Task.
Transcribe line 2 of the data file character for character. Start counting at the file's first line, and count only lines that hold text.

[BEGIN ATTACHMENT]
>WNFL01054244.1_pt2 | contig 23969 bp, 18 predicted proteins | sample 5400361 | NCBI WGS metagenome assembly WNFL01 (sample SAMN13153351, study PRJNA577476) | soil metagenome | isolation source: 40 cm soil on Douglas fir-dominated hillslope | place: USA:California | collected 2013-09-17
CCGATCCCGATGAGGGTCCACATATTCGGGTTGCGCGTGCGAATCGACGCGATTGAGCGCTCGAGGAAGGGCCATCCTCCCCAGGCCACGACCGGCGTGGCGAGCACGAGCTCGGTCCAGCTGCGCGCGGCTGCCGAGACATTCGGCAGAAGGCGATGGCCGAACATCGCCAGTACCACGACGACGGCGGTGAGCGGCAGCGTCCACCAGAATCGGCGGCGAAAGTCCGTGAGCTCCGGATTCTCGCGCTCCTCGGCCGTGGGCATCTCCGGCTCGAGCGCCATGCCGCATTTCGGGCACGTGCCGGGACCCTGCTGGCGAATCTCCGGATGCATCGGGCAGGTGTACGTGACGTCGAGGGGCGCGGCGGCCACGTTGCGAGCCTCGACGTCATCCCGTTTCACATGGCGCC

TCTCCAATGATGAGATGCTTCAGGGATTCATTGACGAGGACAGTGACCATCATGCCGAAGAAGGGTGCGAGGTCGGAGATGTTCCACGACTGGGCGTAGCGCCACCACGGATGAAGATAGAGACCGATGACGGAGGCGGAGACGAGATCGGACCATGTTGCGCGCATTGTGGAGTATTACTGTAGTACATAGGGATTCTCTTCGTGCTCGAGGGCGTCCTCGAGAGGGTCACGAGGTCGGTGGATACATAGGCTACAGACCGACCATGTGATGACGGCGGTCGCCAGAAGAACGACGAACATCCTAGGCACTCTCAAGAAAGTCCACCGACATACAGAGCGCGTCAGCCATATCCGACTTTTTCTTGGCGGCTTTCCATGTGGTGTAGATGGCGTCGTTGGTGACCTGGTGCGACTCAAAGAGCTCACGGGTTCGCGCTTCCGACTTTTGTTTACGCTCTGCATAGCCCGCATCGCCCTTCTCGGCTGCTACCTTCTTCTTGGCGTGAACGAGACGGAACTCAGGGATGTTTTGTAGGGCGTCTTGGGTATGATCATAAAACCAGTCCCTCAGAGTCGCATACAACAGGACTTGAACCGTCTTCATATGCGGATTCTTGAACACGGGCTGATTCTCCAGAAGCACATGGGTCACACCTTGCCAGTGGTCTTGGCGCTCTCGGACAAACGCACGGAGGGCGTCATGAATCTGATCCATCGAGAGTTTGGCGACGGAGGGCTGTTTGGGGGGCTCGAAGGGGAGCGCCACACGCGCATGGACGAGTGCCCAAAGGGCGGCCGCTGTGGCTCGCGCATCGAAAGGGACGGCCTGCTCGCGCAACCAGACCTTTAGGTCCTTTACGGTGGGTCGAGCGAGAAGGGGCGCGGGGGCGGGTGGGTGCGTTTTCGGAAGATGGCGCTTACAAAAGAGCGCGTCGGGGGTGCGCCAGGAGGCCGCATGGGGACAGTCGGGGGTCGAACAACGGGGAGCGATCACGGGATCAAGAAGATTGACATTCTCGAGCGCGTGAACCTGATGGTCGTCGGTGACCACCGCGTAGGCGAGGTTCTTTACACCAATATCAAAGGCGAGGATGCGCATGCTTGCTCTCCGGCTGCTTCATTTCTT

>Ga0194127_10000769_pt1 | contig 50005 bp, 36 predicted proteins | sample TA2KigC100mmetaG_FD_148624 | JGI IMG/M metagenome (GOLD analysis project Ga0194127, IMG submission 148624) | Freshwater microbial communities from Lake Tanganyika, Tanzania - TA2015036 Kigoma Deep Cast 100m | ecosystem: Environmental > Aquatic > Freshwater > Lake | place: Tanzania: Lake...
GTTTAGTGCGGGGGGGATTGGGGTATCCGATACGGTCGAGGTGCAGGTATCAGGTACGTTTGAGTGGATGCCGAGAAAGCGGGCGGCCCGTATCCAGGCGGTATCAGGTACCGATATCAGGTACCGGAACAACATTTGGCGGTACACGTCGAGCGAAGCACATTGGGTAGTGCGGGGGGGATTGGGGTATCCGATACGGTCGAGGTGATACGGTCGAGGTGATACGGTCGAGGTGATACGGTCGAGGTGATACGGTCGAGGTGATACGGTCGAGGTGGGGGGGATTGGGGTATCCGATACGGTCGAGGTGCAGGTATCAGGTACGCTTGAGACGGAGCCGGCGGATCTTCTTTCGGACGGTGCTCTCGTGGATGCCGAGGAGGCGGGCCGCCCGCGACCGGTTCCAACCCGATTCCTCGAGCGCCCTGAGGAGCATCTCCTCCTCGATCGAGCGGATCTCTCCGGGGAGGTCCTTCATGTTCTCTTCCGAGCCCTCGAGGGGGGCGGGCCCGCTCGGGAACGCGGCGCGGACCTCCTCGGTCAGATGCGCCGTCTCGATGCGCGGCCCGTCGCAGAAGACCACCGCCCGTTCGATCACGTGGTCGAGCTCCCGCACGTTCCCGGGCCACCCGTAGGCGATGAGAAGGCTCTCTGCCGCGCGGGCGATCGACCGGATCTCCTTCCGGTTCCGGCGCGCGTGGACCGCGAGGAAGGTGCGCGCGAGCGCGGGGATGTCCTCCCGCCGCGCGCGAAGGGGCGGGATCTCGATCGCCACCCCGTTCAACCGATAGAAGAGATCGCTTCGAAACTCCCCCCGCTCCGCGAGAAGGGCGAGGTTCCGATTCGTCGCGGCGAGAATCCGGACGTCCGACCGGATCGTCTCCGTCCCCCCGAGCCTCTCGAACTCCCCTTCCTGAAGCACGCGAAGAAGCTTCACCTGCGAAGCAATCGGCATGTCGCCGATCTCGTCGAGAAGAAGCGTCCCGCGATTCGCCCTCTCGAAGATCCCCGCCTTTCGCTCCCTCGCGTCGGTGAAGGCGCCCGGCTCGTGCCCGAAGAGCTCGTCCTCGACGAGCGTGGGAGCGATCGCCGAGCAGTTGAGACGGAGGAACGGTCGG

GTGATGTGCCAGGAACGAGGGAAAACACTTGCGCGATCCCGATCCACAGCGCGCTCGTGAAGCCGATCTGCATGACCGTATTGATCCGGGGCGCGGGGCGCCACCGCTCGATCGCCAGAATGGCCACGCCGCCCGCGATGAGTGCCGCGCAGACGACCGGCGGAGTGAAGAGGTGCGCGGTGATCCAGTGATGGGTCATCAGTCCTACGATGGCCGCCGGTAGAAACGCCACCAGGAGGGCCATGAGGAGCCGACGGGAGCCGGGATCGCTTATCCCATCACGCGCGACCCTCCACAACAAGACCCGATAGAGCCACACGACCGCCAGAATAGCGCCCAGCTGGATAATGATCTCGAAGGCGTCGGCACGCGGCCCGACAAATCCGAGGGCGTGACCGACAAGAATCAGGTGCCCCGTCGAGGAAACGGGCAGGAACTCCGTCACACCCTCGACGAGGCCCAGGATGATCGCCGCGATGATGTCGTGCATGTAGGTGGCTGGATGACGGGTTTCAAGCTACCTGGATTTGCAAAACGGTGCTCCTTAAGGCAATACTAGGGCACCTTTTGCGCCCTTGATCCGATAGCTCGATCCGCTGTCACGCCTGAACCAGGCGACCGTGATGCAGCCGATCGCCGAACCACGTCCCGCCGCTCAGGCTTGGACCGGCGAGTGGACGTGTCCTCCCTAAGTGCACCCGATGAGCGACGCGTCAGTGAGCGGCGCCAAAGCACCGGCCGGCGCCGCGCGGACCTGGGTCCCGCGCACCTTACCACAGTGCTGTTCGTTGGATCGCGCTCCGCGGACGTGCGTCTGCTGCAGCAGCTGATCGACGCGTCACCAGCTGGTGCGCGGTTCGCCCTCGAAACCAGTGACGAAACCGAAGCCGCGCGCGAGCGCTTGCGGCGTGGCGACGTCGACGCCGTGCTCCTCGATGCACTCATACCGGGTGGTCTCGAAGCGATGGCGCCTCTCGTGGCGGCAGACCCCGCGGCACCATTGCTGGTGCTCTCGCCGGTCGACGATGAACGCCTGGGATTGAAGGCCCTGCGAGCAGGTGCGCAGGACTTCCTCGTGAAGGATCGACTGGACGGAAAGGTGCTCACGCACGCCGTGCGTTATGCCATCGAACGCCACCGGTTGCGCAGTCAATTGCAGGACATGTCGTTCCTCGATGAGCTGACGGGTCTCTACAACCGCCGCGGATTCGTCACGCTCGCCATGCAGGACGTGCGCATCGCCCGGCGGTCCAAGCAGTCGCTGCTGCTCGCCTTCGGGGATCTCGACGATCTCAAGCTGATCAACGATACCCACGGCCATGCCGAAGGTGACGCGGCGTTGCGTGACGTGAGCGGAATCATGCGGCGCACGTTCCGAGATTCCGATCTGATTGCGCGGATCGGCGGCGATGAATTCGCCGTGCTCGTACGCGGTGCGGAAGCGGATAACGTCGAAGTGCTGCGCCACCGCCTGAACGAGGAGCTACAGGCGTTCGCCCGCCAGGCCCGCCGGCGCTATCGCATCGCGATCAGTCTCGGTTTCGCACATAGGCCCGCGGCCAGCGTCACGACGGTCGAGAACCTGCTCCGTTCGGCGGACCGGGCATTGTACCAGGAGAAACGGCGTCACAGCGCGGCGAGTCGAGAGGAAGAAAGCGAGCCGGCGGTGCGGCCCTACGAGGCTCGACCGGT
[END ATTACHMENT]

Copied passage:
CCGATCCCGATGAGGGTCCACATATTCGGGTTGCGCGTGCGAATCGACGCGATTGAGCGCTCGAGGAAGGGCCATCCTCCCCAGGCCACGACCGGCGTGGCGAGCACGAGCTCGGTCCAGCTGCGCGCGGCTGCCGAGACATTCGGCAGAAGGCGATGGCCGAACATCGCCAGTACCACGACGACGGCGGTGAGCGGCAGCGTCCACCAGAATCGGCGGCGAAAGTCCGTGAGCTCCGGATTCTCGCGCTCCTCGGCCGTGGGCATCTCCGGCTCGAGCGCCATGCCGCATTTCGGGCACGTGCCGGGACCCTGCTGGCGAATCTCCGGATGCATCGGGCAGGTGTACGTGACGTCGAGGGGCGCGGCGGCCACGTTGCGAGCCTCGACGTCATCCCGTTTCACATGGCGCC